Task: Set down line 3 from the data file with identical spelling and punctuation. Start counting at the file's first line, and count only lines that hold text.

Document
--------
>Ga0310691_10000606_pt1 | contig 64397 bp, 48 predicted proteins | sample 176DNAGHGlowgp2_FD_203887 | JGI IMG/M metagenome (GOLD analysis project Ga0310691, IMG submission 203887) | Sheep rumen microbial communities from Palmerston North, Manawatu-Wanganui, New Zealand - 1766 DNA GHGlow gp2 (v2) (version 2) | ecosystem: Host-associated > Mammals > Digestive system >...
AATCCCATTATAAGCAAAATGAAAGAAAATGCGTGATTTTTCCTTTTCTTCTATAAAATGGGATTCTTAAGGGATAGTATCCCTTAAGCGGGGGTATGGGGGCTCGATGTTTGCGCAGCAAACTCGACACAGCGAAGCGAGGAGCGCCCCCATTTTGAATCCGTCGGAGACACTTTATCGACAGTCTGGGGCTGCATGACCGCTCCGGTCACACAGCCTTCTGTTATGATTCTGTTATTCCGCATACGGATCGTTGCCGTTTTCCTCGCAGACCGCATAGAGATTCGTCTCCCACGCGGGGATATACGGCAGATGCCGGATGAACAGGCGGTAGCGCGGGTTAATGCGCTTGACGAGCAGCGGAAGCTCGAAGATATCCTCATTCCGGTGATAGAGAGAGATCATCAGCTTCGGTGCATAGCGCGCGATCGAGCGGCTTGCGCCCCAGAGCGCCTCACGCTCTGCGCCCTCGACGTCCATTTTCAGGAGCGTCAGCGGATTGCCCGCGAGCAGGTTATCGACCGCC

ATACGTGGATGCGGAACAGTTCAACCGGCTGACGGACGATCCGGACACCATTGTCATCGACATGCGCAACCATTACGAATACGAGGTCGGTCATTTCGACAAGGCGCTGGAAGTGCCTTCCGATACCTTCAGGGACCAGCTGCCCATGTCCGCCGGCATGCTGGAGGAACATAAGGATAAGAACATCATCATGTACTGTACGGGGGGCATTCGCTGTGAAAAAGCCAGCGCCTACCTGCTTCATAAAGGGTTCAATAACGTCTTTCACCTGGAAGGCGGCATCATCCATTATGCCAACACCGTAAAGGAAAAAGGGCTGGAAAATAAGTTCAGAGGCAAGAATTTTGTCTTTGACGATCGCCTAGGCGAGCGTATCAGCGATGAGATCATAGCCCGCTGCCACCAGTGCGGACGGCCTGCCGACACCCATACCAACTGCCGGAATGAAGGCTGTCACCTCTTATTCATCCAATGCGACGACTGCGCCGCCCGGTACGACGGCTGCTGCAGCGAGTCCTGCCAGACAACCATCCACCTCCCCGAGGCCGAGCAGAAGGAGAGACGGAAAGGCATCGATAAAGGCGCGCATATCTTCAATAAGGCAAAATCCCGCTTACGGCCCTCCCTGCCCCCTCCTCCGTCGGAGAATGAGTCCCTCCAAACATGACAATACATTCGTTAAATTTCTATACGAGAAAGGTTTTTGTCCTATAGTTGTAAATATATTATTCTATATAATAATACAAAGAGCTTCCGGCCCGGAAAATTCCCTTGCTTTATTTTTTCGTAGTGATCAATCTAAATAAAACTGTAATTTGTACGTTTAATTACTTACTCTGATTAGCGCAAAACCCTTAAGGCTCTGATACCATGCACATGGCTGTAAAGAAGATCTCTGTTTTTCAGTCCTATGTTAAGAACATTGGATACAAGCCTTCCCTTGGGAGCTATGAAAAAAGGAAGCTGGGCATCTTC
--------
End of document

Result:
ATACGTGGATGCGGAACAGTTCAACCGGCTGACGGACGATCCGGACACCATTGTCATCGACATGCGCAACCATTACGAATACGAGGTCGGTCATTTCGACAAGGCGCTGGAAGTGCCTTCCGATACCTTCAGGGACCAGCTGCCCATGTCCGCCGGCATGCTGGAGGAACATAAGGATAAGAACATCATCATGTACTGTACGGGGGGCATTCGCTGTGAAAAAGCCAGCGCCTACCTGCTTCATAAAGGGTTCAATAACGTCTTTCACCTGGAAGGCGGCATCATCCATTATGCCAACACCGTAAAGGAAAAAGGGCTGGAAAATAAGTTCAGAGGCAAGAATTTTGTCTTTGACGATCGCCTAGGCGAGCGTATCAGCGATGAGATCATAGCCCGCTGCCACCAGTGCGGACGGCCTGCCGACACCCATACCAACTGCCGGAATGAAGGCTGTCACCTCTTATTCATCCAATGCGACGACTGCGCCGCCCGGTACGACGGCTGCTGCAGCGAGTCCTGCCAGACAACCATCCACCTCCCCGAGGCCGAGCAGAAGGAGAGACGGAAAGGCATCGATAAAGGCGCGCATATCTTCAATAAGGCAAAATCCCGCTTACGGCCCTCCCTGCCCCCTCCTCCGTCGGAGAATGAGTCCCTCCAAACATGACAATACATTCGTTAAATTTCTATACGAGAAAGGTTTTTGTCCTATAGTTGTAAATATATTATTCTATATAATAATACAAAGAGCTTCCGGCCCGGAAAATTCCCTTGCTTTATTTTTTCGTAGTGATCAATCTAAATAAAACTGTAATTTGTACGTTTAATTACTTACTCTGATTAGCGCAAAACCCTTAAGGCTCTGATACCATGCACATGGCTGTAAAGAAGATCTCTGTTTTTCAGTCCTATGTTAAGAACATTGGATACAAGCCTTCCCTTGGGAGCTATGAAAAAAGGAAGCTGGGCATCTTC